The above complaint is a very common problem among newbies at improvisation. They don't understand how to keep an improvisation going. Why? Because they have it backwards!
You're not supposed to keep an improvisation going. No. That's the wrong approach to improvisation. The right approach is to let go of your need to control the outcome. Then and only then will your intuition come to your aid.
Listen, you may want to create something beautiful on the piano, but it is exactly your desire that is creating blocks! How? Because the ego is never satisfied and wants a perfect music, a good music, or something that will satisfy it. The ego is insatiable and is never satisfied.
That's why when you focus on and enjoy the process of improvising, you free yourself from this trap.
Many of us are obsessed with creating a product. Something we can be proud of and show off to friends and family. Look, there's nothing wrong with wanting to have something you can call your own, but when you are only concerned with creating the end result, your creative self (inspiration) will dry up and leave you feeling empty.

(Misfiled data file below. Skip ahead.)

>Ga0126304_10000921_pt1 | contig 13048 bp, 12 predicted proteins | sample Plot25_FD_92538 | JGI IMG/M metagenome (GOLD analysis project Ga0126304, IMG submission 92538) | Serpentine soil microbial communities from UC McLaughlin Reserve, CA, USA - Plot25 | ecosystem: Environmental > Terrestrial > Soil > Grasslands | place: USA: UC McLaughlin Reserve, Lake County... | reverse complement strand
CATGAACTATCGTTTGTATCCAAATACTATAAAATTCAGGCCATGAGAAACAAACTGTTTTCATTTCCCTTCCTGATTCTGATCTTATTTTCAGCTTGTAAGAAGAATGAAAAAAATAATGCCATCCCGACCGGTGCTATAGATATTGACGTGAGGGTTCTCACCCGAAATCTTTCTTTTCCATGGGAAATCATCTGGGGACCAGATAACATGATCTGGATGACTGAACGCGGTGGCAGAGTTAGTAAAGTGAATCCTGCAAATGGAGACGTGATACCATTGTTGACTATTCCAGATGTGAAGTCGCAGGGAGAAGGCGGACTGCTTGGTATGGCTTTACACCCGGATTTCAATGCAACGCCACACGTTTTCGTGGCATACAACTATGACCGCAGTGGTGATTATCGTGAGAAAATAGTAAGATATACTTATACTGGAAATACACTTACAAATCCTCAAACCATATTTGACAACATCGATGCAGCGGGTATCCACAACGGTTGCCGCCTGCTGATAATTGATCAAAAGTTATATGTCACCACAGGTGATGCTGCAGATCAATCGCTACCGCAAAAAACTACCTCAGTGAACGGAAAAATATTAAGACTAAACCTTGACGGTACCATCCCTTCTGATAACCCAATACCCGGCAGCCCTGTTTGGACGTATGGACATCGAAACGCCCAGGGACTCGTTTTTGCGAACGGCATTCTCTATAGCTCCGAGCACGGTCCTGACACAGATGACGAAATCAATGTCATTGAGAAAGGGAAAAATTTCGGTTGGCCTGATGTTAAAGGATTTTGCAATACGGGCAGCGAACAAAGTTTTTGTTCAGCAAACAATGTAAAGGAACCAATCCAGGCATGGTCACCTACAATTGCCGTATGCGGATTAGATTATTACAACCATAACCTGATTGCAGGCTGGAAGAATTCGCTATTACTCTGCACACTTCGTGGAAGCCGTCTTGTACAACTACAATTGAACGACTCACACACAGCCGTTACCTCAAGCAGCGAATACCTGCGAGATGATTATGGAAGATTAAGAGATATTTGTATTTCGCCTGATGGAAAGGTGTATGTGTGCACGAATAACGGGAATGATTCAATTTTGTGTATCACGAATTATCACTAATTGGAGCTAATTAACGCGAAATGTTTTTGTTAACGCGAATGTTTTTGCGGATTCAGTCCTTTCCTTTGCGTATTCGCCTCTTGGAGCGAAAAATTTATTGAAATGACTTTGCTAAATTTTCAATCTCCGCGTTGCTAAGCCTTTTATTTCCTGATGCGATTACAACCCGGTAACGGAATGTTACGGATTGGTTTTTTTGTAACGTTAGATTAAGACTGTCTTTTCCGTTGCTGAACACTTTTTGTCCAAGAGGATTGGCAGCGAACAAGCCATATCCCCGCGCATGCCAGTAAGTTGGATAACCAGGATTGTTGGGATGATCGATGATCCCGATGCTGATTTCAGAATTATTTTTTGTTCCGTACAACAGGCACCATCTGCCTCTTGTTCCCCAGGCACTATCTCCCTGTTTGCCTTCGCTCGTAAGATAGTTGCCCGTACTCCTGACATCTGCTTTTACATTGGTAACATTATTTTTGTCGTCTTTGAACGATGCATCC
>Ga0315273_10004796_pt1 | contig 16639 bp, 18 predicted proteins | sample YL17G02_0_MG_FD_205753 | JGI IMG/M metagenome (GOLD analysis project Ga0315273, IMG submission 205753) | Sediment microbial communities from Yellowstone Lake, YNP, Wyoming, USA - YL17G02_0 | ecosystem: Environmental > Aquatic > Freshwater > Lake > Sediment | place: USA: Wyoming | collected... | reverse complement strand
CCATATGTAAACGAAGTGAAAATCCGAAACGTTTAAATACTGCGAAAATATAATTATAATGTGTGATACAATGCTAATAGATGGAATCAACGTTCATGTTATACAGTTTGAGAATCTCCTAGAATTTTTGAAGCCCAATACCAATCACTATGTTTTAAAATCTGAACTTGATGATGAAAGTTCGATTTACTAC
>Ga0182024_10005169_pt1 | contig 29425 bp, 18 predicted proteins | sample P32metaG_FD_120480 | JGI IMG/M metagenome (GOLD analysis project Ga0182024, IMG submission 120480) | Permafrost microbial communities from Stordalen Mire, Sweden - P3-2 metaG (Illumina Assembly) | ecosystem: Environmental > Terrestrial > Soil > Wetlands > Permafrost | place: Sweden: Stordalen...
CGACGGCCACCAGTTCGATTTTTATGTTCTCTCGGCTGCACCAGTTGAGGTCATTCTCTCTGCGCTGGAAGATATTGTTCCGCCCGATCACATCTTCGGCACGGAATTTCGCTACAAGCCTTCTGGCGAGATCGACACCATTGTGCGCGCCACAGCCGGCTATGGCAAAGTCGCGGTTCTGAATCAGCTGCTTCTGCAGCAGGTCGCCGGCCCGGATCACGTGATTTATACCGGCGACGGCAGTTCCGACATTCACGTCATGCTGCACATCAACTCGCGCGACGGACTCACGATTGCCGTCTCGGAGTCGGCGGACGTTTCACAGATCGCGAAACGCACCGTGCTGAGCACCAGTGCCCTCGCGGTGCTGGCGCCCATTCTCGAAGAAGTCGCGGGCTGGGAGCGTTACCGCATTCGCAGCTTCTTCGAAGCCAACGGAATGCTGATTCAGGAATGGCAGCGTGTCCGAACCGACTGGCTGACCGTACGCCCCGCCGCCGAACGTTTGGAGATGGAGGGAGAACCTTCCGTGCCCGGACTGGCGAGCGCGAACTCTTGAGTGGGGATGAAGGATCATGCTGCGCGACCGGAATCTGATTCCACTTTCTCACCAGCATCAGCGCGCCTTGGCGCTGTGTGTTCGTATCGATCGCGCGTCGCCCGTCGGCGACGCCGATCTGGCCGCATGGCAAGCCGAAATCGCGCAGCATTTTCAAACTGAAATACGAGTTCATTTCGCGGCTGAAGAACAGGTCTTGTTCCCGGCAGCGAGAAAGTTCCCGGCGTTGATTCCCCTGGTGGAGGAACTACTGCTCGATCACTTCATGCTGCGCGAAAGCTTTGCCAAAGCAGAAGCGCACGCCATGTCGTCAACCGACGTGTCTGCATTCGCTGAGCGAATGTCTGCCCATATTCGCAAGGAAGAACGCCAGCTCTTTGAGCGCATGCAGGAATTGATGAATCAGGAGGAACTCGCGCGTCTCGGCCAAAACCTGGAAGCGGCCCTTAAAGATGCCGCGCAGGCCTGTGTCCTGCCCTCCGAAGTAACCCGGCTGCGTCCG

But, if you put process over product, not only will you enjoy the whole experience more, the outcome will be far superior to any forced ego product you may end up having.
To enjoy the act of making music, we must let up on ourselves and adapt an attitude of exploration. We must allow for mistakes and listen for where the music itself wants to go. This idea may be strange to some of you. I can understand that but once you really let go of trying to control the outcome, wonderful things begin to happen!